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Meaured my boats potentials yesterday, unfortunately my DC Neg and AC earth are connected. My Victron charger (phoenix I think) has pass thru AC, I think in this mode, its dum. Our choice is shore and gen its done thru a selector breakers. If there is a wire between AC earth and DC Neg, how the hell can you find it.
ABYC recommends this wire. Some will connect it at the AC panel however some recommend connecting the AC/DC ground wire to the engine frame. It could be pretty much anywhere so you may want to consult your boat's wiring diagram.

Before you rip this wire out be sure you know why you want it gone. If you don't have an IT there are some safety considerations for leaving the wire intact. And if you have an IT or galvanic isolator there is no reason to remove it for corrosion reasons.

If you have an IT this AC/DC ground wire serves no purpose in my view. This thread is (or at least was) a discussion about this issue.
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Old 28-10-2013, 02:00   #262
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.....

I like the idea of IT , but with the qualifier that testing should occur to ensure insulation has not broken down and do it before a second fault occurs. I also mentioned double pole switching on each circuit, nobody apart from Jedi picked up on the importance of that. (I suspect my other idea earth lamps won’t fly, but you may consider it.).
Note that double pole switching has been mentioned by several contributors

Note that insulation testing is a test in relation to common mode voltage not live to appliance faults. And to do insulation testing for example in medical IT system requires a good earth ground.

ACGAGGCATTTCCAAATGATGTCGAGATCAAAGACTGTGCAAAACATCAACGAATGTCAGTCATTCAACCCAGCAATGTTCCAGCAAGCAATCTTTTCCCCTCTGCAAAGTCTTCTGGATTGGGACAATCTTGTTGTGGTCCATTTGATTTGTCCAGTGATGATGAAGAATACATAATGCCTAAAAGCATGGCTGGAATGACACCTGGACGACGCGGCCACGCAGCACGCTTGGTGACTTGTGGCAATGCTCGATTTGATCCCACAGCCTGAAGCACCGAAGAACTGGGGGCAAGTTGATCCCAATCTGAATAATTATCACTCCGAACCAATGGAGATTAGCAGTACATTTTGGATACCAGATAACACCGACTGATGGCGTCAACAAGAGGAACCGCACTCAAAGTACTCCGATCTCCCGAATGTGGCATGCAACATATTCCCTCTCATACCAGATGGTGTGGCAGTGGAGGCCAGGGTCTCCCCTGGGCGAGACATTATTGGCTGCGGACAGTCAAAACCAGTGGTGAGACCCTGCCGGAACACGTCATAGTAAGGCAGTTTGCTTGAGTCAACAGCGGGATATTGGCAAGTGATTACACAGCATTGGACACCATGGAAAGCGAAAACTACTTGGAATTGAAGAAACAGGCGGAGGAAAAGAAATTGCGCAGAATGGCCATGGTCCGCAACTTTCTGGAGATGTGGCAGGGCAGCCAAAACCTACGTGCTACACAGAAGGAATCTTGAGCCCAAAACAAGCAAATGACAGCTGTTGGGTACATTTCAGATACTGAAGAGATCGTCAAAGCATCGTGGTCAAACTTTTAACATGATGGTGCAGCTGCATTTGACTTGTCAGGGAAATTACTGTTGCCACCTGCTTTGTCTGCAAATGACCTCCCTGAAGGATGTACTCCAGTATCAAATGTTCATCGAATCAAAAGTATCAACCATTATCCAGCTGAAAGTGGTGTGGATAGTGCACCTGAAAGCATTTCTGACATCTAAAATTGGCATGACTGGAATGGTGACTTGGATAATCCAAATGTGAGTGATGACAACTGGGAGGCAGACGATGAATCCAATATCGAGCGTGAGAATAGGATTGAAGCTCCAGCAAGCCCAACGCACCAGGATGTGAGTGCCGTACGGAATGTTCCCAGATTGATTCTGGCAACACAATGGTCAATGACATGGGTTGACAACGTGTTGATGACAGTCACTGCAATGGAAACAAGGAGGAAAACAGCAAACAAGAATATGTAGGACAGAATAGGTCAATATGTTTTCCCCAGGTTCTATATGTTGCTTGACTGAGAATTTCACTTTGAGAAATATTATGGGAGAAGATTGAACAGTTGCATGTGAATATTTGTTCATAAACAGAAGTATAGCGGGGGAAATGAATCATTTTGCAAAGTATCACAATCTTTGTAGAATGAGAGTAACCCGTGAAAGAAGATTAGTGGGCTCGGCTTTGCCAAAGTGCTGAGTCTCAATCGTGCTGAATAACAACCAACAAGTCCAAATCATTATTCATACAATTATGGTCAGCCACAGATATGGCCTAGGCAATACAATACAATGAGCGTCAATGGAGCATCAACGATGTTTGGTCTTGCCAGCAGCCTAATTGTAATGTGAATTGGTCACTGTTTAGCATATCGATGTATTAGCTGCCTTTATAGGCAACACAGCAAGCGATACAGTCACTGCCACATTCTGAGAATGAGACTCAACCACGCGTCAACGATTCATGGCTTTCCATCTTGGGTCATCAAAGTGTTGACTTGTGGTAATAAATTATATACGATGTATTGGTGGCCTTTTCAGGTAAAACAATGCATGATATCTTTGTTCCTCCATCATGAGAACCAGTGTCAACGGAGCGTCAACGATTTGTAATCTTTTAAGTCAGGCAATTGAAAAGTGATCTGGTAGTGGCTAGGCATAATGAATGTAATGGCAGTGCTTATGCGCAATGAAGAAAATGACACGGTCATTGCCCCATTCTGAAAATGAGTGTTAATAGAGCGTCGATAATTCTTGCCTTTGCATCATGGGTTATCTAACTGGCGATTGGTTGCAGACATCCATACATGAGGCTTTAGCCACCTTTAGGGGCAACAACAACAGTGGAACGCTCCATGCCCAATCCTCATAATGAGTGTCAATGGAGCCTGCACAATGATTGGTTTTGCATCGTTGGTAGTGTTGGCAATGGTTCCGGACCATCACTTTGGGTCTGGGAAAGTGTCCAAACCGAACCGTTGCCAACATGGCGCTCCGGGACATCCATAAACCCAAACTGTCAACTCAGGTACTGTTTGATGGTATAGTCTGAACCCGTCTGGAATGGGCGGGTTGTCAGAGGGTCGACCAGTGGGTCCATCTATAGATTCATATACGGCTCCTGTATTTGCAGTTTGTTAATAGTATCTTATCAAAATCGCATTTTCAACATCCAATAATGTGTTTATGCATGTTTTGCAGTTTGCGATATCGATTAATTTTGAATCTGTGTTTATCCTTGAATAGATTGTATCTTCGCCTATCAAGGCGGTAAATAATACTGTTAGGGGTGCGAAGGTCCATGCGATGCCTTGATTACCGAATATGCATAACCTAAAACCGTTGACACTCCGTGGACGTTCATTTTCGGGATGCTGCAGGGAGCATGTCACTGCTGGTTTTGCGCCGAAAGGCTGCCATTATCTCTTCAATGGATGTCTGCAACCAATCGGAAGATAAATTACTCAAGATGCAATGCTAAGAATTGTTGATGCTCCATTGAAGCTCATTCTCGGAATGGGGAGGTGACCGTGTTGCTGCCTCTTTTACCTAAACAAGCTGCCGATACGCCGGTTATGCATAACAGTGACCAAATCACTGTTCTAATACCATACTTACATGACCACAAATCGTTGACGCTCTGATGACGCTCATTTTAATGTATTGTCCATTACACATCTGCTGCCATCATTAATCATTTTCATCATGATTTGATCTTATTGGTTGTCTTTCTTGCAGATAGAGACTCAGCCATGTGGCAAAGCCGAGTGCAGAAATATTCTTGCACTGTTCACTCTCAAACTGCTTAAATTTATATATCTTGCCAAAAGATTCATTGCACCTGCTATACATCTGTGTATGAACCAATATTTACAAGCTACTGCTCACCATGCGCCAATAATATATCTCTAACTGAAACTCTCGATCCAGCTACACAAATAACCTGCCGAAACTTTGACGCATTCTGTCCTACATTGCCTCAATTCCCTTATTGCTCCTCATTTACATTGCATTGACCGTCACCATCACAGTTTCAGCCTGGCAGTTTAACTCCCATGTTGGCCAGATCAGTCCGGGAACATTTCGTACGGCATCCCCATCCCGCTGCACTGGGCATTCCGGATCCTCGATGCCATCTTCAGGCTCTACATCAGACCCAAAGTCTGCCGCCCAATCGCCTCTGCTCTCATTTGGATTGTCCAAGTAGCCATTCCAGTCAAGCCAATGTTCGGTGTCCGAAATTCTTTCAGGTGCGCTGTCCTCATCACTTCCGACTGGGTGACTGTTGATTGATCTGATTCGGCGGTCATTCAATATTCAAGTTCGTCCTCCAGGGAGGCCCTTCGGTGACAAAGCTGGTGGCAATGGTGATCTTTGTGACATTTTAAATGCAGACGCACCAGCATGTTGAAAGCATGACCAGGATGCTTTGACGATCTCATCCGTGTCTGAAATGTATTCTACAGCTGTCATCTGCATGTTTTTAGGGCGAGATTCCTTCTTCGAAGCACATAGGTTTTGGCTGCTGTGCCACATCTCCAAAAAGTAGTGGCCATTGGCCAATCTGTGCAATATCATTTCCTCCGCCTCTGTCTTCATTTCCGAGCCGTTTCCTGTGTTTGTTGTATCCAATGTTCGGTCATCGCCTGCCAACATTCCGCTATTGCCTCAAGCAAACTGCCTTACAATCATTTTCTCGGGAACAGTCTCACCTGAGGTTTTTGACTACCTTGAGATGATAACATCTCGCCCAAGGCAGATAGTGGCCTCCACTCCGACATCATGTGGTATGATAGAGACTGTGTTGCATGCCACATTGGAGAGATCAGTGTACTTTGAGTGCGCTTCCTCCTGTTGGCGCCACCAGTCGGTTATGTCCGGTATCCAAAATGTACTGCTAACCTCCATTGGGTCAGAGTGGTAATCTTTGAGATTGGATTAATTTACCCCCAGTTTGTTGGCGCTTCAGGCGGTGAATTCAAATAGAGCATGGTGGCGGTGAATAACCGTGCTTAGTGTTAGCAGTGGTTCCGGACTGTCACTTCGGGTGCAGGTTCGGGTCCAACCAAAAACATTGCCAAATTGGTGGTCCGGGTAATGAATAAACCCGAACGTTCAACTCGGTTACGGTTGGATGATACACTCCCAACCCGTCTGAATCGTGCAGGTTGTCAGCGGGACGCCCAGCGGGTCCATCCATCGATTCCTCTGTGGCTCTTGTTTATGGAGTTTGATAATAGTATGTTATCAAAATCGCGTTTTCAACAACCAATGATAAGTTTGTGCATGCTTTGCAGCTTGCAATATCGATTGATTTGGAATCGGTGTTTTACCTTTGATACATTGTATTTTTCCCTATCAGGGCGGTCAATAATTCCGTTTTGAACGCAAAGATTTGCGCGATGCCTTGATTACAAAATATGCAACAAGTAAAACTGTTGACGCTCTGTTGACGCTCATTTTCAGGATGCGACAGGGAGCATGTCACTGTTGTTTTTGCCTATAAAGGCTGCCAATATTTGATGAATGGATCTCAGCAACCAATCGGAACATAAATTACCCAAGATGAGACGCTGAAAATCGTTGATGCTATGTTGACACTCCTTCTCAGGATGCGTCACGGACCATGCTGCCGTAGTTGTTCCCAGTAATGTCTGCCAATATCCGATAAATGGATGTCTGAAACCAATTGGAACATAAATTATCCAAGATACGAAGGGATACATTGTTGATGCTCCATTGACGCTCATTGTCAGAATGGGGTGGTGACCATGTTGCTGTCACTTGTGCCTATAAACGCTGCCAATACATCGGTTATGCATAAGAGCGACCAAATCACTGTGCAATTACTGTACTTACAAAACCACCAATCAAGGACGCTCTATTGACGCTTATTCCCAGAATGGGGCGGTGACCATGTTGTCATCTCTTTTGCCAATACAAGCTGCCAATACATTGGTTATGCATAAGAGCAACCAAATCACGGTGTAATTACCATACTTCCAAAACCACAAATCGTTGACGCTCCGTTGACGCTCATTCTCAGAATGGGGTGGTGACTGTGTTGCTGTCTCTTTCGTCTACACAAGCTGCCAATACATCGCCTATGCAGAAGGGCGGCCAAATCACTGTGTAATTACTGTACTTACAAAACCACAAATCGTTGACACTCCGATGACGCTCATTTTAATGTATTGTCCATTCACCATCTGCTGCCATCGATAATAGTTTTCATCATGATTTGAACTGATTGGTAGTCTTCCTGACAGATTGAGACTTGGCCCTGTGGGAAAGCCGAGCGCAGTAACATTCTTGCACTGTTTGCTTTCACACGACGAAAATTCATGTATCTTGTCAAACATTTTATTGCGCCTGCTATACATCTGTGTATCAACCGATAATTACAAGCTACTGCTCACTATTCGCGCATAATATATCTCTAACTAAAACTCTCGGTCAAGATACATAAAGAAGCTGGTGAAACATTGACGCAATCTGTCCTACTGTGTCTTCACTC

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Our best solutions to problems were done at a time when there were little regs to get around, best solution is to encourage experiments outside the norm but done safely and knowledgably and get pear review somewhere otherwise the evolutionary process will not deliver the best system.
There are very few regs dealing with ITs on boats. And there are significant differences on approach better bodies like the eU and us on such matters. The literature is full of discussions about ITs on boats and arguments that ABYC is wrong etc ( see Calder , smart gauge etc )

Quote:
At sea on a vessel usually with isolated neutral (therefore no hull/earth current), a fault is allowable to be created, so long as you have a method of detecting it. Isolated neutral and floating IT share a lot of advantages in that with a single fault it is still safe and no voltage differences around the hull to cause you the hull/fitting corrosion. The problem occurs cose you tie up and connect with a shore supply and have to comply with a reg/code that is rigid. Hence, I think the purpose of this thread.
iTs have no role except when connected to shore power. The regs we talk about are those in relation to shore power connectivity. But which regs should apply. If I home build an boat in the EU, I am not required to met any regs for example.